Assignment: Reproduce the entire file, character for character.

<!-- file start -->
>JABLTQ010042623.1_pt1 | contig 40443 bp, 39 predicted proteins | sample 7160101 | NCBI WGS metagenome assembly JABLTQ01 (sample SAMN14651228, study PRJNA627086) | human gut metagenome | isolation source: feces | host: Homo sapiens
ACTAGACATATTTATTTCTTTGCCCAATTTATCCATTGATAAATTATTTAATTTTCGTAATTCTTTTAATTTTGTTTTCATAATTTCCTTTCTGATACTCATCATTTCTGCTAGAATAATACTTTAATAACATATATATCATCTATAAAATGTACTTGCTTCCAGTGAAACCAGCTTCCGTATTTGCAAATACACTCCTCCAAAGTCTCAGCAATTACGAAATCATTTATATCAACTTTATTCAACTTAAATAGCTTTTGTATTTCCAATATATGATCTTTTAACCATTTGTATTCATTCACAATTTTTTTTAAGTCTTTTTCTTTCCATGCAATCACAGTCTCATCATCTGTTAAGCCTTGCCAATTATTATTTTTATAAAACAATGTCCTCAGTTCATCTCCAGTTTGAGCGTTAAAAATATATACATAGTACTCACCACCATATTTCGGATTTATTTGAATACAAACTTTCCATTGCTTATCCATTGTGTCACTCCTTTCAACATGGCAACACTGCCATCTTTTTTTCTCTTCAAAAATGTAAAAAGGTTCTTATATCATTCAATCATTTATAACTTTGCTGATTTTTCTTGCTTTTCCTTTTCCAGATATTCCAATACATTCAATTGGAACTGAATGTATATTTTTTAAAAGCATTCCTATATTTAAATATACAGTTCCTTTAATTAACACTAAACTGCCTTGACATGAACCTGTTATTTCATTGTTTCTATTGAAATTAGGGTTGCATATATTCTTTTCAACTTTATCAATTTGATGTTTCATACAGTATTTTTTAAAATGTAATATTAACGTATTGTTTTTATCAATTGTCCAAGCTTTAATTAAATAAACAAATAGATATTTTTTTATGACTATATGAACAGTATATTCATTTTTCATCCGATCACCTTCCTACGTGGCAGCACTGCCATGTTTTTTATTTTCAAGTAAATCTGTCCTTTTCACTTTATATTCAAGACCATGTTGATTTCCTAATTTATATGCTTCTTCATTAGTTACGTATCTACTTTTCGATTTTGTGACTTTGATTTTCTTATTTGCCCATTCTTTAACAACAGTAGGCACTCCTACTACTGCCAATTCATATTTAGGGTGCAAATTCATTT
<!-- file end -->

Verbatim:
>JABLTQ010042623.1_pt1 | contig 40443 bp, 39 predicted proteins | sample 7160101 | NCBI WGS metagenome assembly JABLTQ01 (sample SAMN14651228, study PRJNA627086) | human gut metagenome | isolation source: feces | host: Homo sapiens
ACTAGACATATTTATTTCTTTGCCCAATTTATCCATTGATAAATTATTTAATTTTCGTAATTCTTTTAATTTTGTTTTCATAATTTCCTTTCTGATACTCATCATTTCTGCTAGAATAATACTTTAATAACATATATATCATCTATAAAATGTACTTGCTTCCAGTGAAACCAGCTTCCGTATTTGCAAATACACTCCTCCAAAGTCTCAGCAATTACGAAATCATTTATATCAACTTTATTCAACTTAAATAGCTTTTGTATTTCCAATATATGATCTTTTAACCATTTGTATTCATTCACAATTTTTTTTAAGTCTTTTTCTTTCCATGCAATCACAGTCTCATCATCTGTTAAGCCTTGCCAATTATTATTTTTATAAAACAATGTCCTCAGTTCATCTCCAGTTTGAGCGTTAAAAATATATACATAGTACTCACCACCATATTTCGGATTTATTTGAATACAAACTTTCCATTGCTTATCCATTGTGTCACTCCTTTCAACATGGCAACACTGCCATCTTTTTTTCTCTTCAAAAATGTAAAAAGGTTCTTATATCATTCAATCATTTATAACTTTGCTGATTTTTCTTGCTTTTCCTTTTCCAGATATTCCAATACATTCAATTGGAACTGAATGTATATTTTTTAAAAGCATTCCTATATTTAAATATACAGTTCCTTTAATTAACACTAAACTGCCTTGACATGAACCTGTTATTTCATTGTTTCTATTGAAATTAGGGTTGCATATATTCTTTTCAACTTTATCAATTTGATGTTTCATACAGTATTTTTTAAAATGTAATATTAACGTATTGTTTTTATCAATTGTCCAAGCTTTAATTAAATAAACAAATAGATATTTTTTTATGACTATATGAACAGTATATTCATTTTTCATCCGATCACCTTCCTACGTGGCAGCACTGCCATGTTTTTTATTTTCAAGTAAATCTGTCCTTTTCACTTTATATTCAAGACCATGTTGATTTCCTAATTTATATGCTTCTTCATTAGTTACGTATCTACTTTTCGATTTTGTGACTTTGATTTTCTTATTTGCCCATTCTTTAACAACAGTAGGCACTCCTACTACTGCCAATTCATATTTAGGGTGCAAATTCATTT